Ditch The Damage Bar

Written By mista sense on Thursday, March 20, 2008 | 7:21 AM

Lots of innovation in gaming these days has come out of taking a familiar genre or mechanic and changing, really, just one or two key things. Look what Portal added to FPS mechanics when the gun didn't shoot bullets, and how the platformer changed when you no longer had to jump. I love Braid because it makes something entirely different from the platforming mechanic simply by letting you rewind back whenever you want.

Many of the changes in gameplay mechanics in recent years have come from a gradual surrender of the habits of the arcade days, back when games were geared to make you keep putting quarters in. Though we've been surprisingly stubborn about it, clutching those relics of player penalty and punishment like an old baby blanket, in general most kinds of games have been more enjoyable since we stopped counting lives, segmenting up stages and putting time limits on everything.

I'm interested to see what would happen if we let go of one more -- the damage bar.

Even in modern games, if you're playing a person, that person can die. In fact, games have put life bars on just about everything perishable, from hostages to vehicles, and often your ranking and other factors depend on how much damage you take. Some games have innovated on the damage bar by measuring, for example, how much sound you make when silence is the objective, or by tying it in somehow with time limits. It's really a fundamental of gaming -- your present endeavor ends if you are hurt enough, period.

It's something we've accepted for a long time because it's lifelike -- if you were a soldier, a secret agent or a fighting champion in real life, you would, like any human body, have a threshold. Pass that threshold and it's game over for real; you're dead. The argument in favor of life bars says that players wouldn't want to take hits without eventually dying, wouldn't believe a character who could sustain endless injury and come away unscathed.

But while we're talking lifelike, let's talk about how, under the damage bar schema, a shotgun blast to the gut sometimes does as much damage as a punch in the face or a fall from a high platform. I wouldn't be the first to knock turn-based RPGs for featuring characters who can face a linear formation of heavily-armed soldiers with only a sword, taking wave after wave of machine gun fire and still managing to win by the blade. But no matter what the genre, when your life bar is depleted and you die, you start again in better shape, and not always from the spot where you hit the ground. Lifelike?

Not really. The damage bar depletion death is just another archaic way to measure failure, force the player to restart as a penalty. Just as some of the innovators I've mentioned have done, I'd like to see a new twist on taking damage in games -- instead of using the mechanic to penalize the player, could we use it to make play more interesting?

I'm certainly not proposing an invincible hero. But what if, instead of merely drilling down a bar from green to red, taking damage would actually affect the player's abilities and physicality? At full health, you can easily run, jump and climb. Take a few knocks and be forced to move a little more slowly, suffer some limitations on what you can do. At max damage, you're forced to drag on your belly and can no longer fight until you find some health supplies. Enemies can kick you when you're down and impede your progress, but your game won't end. You might have to crawl, bleeding, past a ladder or a ledge you couldn't negotiate unless you were in good health, but the concept that somehow death will just bump you back a while and send you, fully healed, to confront the same areas you've already tried would be a thing of the past.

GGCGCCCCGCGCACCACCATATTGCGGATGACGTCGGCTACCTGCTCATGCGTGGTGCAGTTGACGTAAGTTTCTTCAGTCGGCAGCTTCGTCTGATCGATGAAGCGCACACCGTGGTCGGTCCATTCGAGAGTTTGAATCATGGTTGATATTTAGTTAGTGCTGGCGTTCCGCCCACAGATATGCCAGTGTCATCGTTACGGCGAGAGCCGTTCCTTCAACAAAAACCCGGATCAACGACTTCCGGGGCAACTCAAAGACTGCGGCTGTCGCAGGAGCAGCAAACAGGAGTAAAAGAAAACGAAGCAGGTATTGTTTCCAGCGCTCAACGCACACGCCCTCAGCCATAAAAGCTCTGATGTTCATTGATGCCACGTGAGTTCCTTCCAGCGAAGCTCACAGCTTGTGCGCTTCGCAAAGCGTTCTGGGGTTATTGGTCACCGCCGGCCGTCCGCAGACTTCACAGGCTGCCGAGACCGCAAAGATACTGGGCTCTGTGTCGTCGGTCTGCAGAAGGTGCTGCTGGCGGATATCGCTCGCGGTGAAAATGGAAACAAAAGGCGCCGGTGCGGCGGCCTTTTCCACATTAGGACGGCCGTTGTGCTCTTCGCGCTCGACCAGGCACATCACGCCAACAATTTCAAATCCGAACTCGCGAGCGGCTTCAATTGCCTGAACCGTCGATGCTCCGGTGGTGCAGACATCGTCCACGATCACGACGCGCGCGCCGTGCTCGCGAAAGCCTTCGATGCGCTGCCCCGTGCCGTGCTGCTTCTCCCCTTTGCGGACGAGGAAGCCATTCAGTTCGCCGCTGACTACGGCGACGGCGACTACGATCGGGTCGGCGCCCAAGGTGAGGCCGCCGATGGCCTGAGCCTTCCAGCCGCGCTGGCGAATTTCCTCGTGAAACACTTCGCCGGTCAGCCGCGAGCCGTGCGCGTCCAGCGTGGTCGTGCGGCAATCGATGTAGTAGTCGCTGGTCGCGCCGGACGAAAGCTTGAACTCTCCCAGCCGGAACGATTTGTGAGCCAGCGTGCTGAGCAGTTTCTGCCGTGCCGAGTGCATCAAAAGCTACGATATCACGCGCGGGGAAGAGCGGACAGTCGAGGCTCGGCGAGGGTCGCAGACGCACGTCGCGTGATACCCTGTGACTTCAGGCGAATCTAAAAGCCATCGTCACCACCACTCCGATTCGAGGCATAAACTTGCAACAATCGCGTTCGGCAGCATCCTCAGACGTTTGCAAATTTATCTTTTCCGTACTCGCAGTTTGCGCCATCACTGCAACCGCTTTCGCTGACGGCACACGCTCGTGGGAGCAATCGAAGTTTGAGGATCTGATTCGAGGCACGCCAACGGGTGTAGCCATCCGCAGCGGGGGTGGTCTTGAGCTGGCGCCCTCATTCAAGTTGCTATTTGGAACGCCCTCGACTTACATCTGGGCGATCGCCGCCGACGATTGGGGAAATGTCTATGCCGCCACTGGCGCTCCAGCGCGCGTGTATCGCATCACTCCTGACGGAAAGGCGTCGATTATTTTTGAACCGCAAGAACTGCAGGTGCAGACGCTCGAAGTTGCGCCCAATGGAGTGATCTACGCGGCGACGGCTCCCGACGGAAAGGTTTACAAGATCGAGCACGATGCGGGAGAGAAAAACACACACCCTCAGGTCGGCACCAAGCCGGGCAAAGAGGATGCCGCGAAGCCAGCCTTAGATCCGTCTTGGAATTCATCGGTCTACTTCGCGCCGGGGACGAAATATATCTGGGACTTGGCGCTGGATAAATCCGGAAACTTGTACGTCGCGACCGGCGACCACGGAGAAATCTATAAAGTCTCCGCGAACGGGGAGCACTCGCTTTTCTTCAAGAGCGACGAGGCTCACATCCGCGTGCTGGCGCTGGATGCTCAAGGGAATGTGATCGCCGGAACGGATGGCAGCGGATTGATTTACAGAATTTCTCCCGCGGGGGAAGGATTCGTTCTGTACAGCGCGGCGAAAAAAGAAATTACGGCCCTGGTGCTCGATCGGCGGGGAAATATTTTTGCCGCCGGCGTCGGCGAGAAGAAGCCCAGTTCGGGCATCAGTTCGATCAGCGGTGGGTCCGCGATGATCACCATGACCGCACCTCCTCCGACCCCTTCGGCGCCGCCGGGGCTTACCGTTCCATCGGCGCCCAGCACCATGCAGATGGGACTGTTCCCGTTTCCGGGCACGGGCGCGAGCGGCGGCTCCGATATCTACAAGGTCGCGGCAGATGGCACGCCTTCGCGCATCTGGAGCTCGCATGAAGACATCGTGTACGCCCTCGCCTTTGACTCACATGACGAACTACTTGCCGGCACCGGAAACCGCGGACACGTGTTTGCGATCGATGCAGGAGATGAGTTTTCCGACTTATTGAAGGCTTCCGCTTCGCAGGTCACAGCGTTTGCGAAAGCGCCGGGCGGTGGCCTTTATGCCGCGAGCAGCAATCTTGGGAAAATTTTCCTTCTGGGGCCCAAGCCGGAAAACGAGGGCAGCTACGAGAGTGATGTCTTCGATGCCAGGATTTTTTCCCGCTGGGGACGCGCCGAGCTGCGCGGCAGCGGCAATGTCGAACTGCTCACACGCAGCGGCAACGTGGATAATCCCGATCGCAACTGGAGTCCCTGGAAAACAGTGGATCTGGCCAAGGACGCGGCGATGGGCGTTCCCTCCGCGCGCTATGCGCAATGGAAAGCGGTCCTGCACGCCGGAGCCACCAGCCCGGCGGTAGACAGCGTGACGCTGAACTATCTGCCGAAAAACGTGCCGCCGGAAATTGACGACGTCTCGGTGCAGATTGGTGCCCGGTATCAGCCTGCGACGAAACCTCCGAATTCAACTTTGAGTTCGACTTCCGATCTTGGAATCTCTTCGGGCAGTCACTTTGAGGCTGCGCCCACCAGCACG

Certainly, most modern games have let the player character respond and react based on the state of his health, looking wounded or limping. But I think we can go further with this -- where the consequences of injury are the inability to interact as thoroughly in the game world, rather than ultimately ending in an antiquated game over screen.

If the technology is up to it, this could get even more interesting, especially if you were playing a non-human who reacted in an interesting way to injury. Or if you were being pursued, and trailing blood made you more likely to be found. Or if you'd be doomed to slogging along feebly unless you spent hard-earned money for the help of an unscrupulous doctor, or used some kind of precious ability to heal yourself -- thereby leaving yourself with less magic or whatever to use against your enemies.

I once read somewhere (and I can't recall) an argument that games would never be as immersive as other kinds of media because of the repetitive save-die-reload functionality at the core of almost all of them. But there are many worse things than death, as the saying goes, and I'd like to see game mechanics explore what some of those might be. It could create a greater investment in the characters' lives than seeing them repeatedly killed and resurrected ever did.

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